Conceptualizing Spatially Dynamic Groundwater-Surface Water Interactions along a Fractured Sedimentary Bedrock Riverbed through Electrical Resistivity and Induced Conductivity Measurements

Wednesday, 17 December 2014
Colby Michael Steelman, Celia S Kennedy and Beth L Parker, University of Guelph, Guelph, ON, Canada
The Eramosa River located within the Grand River Watershed in Ontario, Canada, resides upon a densely fractured dolostone aquifer with abundant dissolution-enhanced channel features. While the bedrock aquifer represents a major component of the total water supply for the surrounding region, potential effects of increased groundwater extraction on surface water and surrounding ecosystems are not yet fully understood. In general, little is known about the nature of the interaction between surface water and groundwater along densely fractured sedimentary bedrock riverbeds. For instance, the timing and magnitude of groundwater discharge to surface water and surface water recharge in a fractured carbonate rock environment is expected to differ significantly from its alluvial channel analogs due to the presence of highly transmissive, planar and strongly orientated discrete fracture features that control flow. Non-invasive geophysical methods represent an opportunity to evaluate shallow groundwater dynamics with minimal environmental risk to biota and, ultimately enhance the interpretation of direct hydrogeologic data.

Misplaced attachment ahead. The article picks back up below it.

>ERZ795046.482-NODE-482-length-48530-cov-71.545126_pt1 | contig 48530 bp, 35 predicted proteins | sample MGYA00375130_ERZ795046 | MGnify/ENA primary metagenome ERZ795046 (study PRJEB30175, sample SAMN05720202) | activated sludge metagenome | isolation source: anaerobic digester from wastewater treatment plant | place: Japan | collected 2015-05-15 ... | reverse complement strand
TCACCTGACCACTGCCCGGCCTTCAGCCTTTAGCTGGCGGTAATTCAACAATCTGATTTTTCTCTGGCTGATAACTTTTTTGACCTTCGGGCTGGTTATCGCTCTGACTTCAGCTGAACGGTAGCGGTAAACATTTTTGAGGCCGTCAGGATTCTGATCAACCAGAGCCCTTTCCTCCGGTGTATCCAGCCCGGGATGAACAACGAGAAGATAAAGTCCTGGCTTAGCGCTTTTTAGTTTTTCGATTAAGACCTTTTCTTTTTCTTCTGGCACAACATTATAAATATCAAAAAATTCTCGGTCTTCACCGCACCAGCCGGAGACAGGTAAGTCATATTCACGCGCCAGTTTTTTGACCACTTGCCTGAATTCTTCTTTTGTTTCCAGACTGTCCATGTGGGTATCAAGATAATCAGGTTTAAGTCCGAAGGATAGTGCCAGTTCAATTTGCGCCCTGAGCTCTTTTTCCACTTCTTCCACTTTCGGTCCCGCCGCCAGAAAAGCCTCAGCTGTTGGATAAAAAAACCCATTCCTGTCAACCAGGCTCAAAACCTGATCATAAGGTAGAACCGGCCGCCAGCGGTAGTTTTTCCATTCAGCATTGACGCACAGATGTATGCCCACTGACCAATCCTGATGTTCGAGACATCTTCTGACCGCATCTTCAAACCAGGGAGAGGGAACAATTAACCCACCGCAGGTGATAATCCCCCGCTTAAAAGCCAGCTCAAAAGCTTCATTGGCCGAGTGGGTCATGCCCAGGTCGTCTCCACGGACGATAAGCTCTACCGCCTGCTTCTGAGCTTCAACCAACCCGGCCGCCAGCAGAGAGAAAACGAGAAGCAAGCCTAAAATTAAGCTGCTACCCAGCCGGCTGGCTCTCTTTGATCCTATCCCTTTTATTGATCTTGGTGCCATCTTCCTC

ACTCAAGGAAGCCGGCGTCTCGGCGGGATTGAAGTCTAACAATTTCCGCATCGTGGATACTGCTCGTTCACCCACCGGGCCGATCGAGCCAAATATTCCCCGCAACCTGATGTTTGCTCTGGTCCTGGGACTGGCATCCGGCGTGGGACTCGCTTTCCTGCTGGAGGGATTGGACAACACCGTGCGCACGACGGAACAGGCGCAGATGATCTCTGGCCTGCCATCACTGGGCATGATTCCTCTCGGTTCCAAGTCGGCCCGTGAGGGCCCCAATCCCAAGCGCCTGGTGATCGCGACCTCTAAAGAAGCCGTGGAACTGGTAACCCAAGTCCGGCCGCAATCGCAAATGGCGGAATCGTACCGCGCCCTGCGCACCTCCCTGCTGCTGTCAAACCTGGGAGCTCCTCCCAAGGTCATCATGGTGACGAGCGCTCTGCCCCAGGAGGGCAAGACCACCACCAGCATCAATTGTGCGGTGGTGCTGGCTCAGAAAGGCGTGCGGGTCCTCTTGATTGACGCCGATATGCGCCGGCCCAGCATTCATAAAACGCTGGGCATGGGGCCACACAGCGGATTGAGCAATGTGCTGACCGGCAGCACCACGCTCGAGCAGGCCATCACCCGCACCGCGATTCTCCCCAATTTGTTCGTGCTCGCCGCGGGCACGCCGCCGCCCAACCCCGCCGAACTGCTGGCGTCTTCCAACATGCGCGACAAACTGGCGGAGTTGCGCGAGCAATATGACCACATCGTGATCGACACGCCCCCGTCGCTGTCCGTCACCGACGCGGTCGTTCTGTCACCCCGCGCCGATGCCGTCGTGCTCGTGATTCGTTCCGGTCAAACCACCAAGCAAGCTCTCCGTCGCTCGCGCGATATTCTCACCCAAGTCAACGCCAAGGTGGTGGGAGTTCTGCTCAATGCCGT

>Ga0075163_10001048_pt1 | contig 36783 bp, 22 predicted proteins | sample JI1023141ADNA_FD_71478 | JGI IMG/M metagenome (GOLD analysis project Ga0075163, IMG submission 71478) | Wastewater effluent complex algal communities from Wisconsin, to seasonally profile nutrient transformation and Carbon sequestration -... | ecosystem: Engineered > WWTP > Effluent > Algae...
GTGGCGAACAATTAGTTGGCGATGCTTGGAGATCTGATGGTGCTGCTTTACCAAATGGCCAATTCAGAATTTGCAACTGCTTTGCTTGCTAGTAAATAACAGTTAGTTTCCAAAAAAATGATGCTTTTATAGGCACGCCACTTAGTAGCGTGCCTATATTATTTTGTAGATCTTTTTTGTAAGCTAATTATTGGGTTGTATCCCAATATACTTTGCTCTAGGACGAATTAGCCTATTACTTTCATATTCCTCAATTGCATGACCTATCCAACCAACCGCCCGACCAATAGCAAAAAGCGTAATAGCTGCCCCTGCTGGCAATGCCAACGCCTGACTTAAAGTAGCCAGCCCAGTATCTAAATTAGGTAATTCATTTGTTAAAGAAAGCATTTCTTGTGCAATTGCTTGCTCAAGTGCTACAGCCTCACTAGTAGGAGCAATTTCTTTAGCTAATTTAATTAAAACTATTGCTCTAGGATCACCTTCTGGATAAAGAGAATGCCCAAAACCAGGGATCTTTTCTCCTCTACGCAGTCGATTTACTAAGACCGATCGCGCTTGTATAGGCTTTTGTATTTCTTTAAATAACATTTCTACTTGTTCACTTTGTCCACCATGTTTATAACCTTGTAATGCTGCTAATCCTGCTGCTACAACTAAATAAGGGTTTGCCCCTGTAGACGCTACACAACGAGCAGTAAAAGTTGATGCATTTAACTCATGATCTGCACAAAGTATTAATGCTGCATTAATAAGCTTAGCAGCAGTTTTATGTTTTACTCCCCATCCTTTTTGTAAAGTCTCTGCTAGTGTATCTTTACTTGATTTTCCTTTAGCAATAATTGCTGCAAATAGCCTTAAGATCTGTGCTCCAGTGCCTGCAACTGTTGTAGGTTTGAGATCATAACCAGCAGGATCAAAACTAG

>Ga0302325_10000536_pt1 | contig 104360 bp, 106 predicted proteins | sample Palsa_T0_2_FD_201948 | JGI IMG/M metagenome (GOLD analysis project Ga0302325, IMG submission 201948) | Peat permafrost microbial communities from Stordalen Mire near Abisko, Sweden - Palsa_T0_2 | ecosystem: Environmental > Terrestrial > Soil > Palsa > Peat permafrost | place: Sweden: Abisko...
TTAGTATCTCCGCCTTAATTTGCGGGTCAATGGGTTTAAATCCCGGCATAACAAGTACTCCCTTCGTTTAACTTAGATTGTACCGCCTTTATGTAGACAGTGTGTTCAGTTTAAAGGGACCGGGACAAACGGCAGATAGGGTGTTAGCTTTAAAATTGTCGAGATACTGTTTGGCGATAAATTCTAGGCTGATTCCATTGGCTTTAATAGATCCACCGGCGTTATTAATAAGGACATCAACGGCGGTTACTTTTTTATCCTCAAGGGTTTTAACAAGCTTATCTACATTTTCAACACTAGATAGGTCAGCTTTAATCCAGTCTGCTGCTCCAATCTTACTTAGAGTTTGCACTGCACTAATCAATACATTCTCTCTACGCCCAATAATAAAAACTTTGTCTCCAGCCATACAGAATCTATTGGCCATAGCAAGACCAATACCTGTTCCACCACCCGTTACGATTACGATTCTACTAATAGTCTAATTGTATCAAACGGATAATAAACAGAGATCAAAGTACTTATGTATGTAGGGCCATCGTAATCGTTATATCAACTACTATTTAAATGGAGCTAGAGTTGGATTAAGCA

Preliminary spatial electrical conductivity measurements collected along a 200 m reach of the river, suggests a seasonally dynamic hyporheic response over a riffle-pool sequence. Based on these results, time-lapse electrical resistivity measurements are being collected every 2-3 weeks along two ~50 m transects perpendicular to the river: the first transect considers changes across an intact bedrock section with exposed vertical and horizontal fracturing along the riverbed, while the second is positioned across a weathered bedrock section with a thin layer of course gravel and sand alluvium. The objective of this study is to collect electrical resistivity snapshots across the riverbed (6-8 m depths) to non-invasively quantify temporal and spatial changes in groundwater-surface water mixing from low to high-stage periods through multiple seasonal cycles. These geophysical measurements are being supported by multilevel vertical hydraulic head profiles, groundwater discharge measurements, continuous aqueous electrical conductivity of the surface water and groundwater, and time-lapse groundwater temperature profiles along lined boreholes.